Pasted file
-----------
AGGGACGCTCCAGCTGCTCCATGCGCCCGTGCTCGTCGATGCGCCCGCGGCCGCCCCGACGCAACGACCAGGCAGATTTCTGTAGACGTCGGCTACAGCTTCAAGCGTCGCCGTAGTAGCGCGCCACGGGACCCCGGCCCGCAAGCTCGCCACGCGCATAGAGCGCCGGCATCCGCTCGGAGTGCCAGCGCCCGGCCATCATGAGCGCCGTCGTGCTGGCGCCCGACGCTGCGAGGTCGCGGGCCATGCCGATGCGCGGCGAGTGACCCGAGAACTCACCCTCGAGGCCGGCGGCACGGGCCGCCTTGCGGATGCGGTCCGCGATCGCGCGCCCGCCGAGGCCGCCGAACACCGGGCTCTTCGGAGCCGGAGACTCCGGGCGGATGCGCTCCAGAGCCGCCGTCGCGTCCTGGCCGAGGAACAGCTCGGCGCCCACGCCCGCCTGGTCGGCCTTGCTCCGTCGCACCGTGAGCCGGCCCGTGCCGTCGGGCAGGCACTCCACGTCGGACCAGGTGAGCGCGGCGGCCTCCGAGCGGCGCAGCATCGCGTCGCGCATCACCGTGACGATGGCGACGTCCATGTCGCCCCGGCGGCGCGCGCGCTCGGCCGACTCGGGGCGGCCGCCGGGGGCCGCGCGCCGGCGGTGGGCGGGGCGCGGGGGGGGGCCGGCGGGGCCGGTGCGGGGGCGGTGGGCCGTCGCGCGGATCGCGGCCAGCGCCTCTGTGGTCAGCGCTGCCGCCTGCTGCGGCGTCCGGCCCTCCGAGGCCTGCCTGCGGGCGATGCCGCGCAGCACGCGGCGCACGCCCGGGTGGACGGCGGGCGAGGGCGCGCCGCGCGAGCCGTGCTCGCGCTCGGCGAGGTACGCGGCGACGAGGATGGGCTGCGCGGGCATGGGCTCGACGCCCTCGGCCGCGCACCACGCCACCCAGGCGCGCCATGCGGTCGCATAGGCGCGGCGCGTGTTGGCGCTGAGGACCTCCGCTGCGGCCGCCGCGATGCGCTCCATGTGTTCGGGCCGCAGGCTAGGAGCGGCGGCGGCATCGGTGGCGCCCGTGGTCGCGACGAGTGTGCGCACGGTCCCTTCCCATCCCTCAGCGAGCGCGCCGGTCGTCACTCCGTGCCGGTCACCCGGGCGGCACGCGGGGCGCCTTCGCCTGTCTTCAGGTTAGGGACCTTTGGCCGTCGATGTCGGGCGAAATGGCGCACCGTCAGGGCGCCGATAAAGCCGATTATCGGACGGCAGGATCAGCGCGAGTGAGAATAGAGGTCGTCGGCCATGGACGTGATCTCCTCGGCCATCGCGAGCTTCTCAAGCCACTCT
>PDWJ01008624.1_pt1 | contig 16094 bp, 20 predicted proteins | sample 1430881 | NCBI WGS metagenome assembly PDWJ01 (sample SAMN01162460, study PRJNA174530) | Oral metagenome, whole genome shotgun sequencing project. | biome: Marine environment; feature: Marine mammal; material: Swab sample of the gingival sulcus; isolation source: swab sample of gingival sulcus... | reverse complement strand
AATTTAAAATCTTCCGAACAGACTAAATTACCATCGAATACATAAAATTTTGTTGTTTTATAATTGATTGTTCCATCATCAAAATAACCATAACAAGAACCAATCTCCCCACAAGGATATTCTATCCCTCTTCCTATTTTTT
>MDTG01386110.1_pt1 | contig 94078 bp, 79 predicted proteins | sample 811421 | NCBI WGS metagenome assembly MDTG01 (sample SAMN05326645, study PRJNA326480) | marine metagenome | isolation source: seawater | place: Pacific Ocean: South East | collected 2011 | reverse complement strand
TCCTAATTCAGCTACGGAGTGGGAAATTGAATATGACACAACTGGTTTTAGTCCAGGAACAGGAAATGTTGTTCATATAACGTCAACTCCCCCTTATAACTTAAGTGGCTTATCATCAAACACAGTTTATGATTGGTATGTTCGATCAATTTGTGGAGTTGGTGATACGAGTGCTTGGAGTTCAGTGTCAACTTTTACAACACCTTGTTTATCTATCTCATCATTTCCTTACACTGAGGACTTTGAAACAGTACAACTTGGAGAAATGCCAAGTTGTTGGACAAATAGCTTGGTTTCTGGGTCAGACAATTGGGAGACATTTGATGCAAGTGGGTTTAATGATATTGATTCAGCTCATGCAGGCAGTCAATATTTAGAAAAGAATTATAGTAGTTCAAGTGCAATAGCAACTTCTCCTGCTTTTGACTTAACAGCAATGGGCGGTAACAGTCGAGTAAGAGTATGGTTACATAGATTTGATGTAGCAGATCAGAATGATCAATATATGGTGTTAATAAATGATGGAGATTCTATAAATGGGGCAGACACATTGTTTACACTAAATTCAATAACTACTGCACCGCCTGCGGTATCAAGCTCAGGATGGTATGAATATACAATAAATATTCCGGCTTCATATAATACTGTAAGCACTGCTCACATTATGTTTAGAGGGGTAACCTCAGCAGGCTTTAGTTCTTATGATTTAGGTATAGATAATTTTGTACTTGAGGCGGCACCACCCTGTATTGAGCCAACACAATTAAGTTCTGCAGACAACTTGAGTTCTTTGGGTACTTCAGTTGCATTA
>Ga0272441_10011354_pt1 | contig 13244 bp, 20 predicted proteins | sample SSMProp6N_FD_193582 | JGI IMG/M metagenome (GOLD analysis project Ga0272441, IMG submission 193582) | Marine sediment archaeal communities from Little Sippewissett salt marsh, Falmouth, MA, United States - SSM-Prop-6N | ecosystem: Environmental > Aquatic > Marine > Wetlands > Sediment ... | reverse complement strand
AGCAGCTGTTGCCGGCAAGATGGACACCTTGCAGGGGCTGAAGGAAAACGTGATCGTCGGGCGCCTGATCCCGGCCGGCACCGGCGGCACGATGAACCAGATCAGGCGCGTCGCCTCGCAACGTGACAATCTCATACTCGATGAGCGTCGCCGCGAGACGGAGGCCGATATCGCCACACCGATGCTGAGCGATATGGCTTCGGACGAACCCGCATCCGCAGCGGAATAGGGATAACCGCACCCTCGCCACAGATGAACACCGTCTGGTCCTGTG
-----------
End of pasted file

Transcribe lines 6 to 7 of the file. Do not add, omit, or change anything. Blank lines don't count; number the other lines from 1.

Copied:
>Ga0272441_10011354_pt1 | contig 13244 bp, 20 predicted proteins | sample SSMProp6N_FD_193582 | JGI IMG/M metagenome (GOLD analysis project Ga0272441, IMG submission 193582) | Marine sediment archaeal communities from Little Sippewissett salt marsh, Falmouth, MA, United States - SSM-Prop-6N | ecosystem: Environmental > Aquatic > Marine > Wetlands > Sediment ... | reverse complement strand
AGCAGCTGTTGCCGGCAAGATGGACACCTTGCAGGGGCTGAAGGAAAACGTGATCGTCGGGCGCCTGATCCCGGCCGGCACCGGCGGCACGATGAACCAGATCAGGCGCGTCGCCTCGCAACGTGACAATCTCATACTCGATGAGCGTCGCCGCGAGACGGAGGCCGATATCGCCACACCGATGCTGAGCGATATGGCTTCGGACGAACCCGCATCCGCAGCGGAATAGGGATAACCGCACCCTCGCCACAGATGAACACCGTCTGGTCCTGTG